Mr Hope was employed by the British Medical Association (“the Association”) as a Senior Policy Adviser from June 2015 until he was dismissed for gross misconduct on 24 May 2019.
Prior to his dismissal, Mr Hope brought numerous grievances against senior managers at the Association. These grievances included complaints that the senior managers failed to include him in meetings that he thought he should be attending.
The grievances raised by Mr Hope could not be resolved at the informal stage, partly because he wished to discuss them informally with his line manager who did not have the authority to resolve his concerns about more senior managers. Mr Hope, however, refused to progress any of his grievances to the formal stage or withdraw them.
A grievance hearing was arranged but Mr Hope refused to attend despite being informed that his attendance was considered to be a reasonable instruction. The hearing proceeded and his grievances were not upheld.
The Association considered Mr Hope’s conduct to amount to gross misconduct as he had brought numerous vexatious grievances and had refused to comply with a reasonable management instruction to attend the meeting. He was ultimately dismissed.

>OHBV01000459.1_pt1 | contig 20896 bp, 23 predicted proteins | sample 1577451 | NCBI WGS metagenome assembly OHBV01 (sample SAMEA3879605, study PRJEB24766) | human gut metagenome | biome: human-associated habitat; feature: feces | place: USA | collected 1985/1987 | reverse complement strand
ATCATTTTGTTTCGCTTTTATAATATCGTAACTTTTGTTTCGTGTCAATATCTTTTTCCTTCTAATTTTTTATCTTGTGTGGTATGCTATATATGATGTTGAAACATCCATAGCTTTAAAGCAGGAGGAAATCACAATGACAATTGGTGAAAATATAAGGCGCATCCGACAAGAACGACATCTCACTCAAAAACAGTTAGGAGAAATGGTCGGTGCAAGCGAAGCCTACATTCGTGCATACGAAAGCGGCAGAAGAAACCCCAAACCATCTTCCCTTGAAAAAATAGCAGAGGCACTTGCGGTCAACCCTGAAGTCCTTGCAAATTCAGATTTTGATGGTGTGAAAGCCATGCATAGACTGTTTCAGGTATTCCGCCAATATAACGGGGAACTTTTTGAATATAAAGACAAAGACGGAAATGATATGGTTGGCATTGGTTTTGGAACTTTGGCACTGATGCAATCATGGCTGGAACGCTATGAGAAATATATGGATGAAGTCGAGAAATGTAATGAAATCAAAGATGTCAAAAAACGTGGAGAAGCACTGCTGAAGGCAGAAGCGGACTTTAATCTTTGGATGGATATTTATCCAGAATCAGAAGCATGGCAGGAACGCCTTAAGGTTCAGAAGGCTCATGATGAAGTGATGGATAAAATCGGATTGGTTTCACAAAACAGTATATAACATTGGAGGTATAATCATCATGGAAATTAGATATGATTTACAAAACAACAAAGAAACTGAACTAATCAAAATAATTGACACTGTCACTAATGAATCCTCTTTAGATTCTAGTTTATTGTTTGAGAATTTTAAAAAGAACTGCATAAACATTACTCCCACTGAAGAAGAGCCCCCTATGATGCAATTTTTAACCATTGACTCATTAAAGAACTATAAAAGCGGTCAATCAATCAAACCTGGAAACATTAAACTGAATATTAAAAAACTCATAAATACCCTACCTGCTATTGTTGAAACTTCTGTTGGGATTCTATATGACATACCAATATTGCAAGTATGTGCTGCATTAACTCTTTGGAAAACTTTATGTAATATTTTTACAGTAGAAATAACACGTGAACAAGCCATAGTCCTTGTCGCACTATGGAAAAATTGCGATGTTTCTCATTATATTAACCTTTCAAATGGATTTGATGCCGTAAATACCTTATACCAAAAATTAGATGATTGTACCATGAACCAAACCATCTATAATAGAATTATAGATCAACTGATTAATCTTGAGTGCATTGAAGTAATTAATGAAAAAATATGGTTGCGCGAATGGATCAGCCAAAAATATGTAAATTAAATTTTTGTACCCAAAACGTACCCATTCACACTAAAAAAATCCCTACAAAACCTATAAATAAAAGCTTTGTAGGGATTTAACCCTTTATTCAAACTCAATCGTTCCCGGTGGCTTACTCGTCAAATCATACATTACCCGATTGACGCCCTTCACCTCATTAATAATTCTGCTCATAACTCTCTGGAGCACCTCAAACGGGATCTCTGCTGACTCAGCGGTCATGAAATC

The Employment Tribunal Decision
The ET found that Mr Hope’s dismissal was fair. It concluded that it was reasonable for the Association to conclude that his conduct was vexatious and unreasonable. It also found that the conduct of the disciplinary investigation and process was reasonable.
Mr Hope appealed this decision.
The Employment Appeal Tribunal Decision
Mr Hope’s principal ground of appeal was that the ET had mistakenly failed to consider whether his conduct was capable of amounting to gross misconduct in the contractual sense and that the ET’s conclusions were perverse.
The EAT dismissed his appeal, holding that the ET had not gone wrong in its approach. It held that the ET was entitled to conclude that the Association had acted reasonably in treating the reason for dismissal, being Mr Hope’s conduct, as a sufficient reason to dismiss in all of the circumstances.
Charlotte Dowdy is a Trainee Solicitor at Nelsons.
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